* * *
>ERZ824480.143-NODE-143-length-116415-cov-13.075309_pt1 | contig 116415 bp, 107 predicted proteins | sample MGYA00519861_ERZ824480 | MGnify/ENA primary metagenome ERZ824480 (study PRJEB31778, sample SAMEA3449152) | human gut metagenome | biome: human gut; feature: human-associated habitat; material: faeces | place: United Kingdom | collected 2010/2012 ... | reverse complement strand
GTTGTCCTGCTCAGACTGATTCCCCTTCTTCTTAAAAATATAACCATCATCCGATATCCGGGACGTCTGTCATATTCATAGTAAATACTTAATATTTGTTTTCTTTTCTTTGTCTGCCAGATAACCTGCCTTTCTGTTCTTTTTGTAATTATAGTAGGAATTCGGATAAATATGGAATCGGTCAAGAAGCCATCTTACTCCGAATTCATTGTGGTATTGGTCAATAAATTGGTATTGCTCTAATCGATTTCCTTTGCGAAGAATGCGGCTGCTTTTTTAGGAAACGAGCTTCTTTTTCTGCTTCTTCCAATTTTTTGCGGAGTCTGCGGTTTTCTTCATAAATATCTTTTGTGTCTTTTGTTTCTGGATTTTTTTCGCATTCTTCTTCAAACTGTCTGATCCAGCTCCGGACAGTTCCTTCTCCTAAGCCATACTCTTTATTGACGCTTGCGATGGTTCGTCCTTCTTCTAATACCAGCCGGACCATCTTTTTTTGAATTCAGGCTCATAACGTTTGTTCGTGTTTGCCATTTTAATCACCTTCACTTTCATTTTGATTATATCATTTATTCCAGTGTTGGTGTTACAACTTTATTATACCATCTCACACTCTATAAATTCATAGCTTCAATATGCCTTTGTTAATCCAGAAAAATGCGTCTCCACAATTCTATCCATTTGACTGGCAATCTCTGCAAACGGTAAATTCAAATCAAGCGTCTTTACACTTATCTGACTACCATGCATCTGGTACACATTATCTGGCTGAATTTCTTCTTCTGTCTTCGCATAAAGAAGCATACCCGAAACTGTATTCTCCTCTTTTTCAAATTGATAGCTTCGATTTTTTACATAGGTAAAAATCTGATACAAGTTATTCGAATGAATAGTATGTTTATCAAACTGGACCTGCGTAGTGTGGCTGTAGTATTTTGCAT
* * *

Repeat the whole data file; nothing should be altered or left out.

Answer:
>ERZ824480.143-NODE-143-length-116415-cov-13.075309_pt1 | contig 116415 bp, 107 predicted proteins | sample MGYA00519861_ERZ824480 | MGnify/ENA primary metagenome ERZ824480 (study PRJEB31778, sample SAMEA3449152) | human gut metagenome | biome: human gut; feature: human-associated habitat; material: faeces | place: United Kingdom | collected 2010/2012 ... | reverse complement strand
GTTGTCCTGCTCAGACTGATTCCCCTTCTTCTTAAAAATATAACCATCATCCGATATCCGGGACGTCTGTCATATTCATAGTAAATACTTAATATTTGTTTTCTTTTCTTTGTCTGCCAGATAACCTGCCTTTCTGTTCTTTTTGTAATTATAGTAGGAATTCGGATAAATATGGAATCGGTCAAGAAGCCATCTTACTCCGAATTCATTGTGGTATTGGTCAATAAATTGGTATTGCTCTAATCGATTTCCTTTGCGAAGAATGCGGCTGCTTTTTTAGGAAACGAGCTTCTTTTTCTGCTTCTTCCAATTTTTTGCGGAGTCTGCGGTTTTCTTCATAAATATCTTTTGTGTCTTTTGTTTCTGGATTTTTTTCGCATTCTTCTTCAAACTGTCTGATCCAGCTCCGGACAGTTCCTTCTCCTAAGCCATACTCTTTATTGACGCTTGCGATGGTTCGTCCTTCTTCTAATACCAGCCGGACCATCTTTTTTTGAATTCAGGCTCATAACGTTTGTTCGTGTTTGCCATTTTAATCACCTTCACTTTCATTTTGATTATATCATTTATTCCAGTGTTGGTGTTACAACTTTATTATACCATCTCACACTCTATAAATTCATAGCTTCAATATGCCTTTGTTAATCCAGAAAAATGCGTCTCCACAATTCTATCCATTTGACTGGCAATCTCTGCAAACGGTAAATTCAAATCAAGCGTCTTTACACTTATCTGACTACCATGCATCTGGTACACATTATCTGGCTGAATTTCTTCTTCTGTCTTCGCATAAAGAAGCATACCCGAAACTGTATTCTCCTCTTTTTCAAATTGATAGCTTCGATTTTTTACATAGGTAAAAATCTGATACAAGTTATTCGAATGAATAGTATGTTTATCAAACTGGACCTGCGTAGTGTGGCTGTAGTATTTTGCAT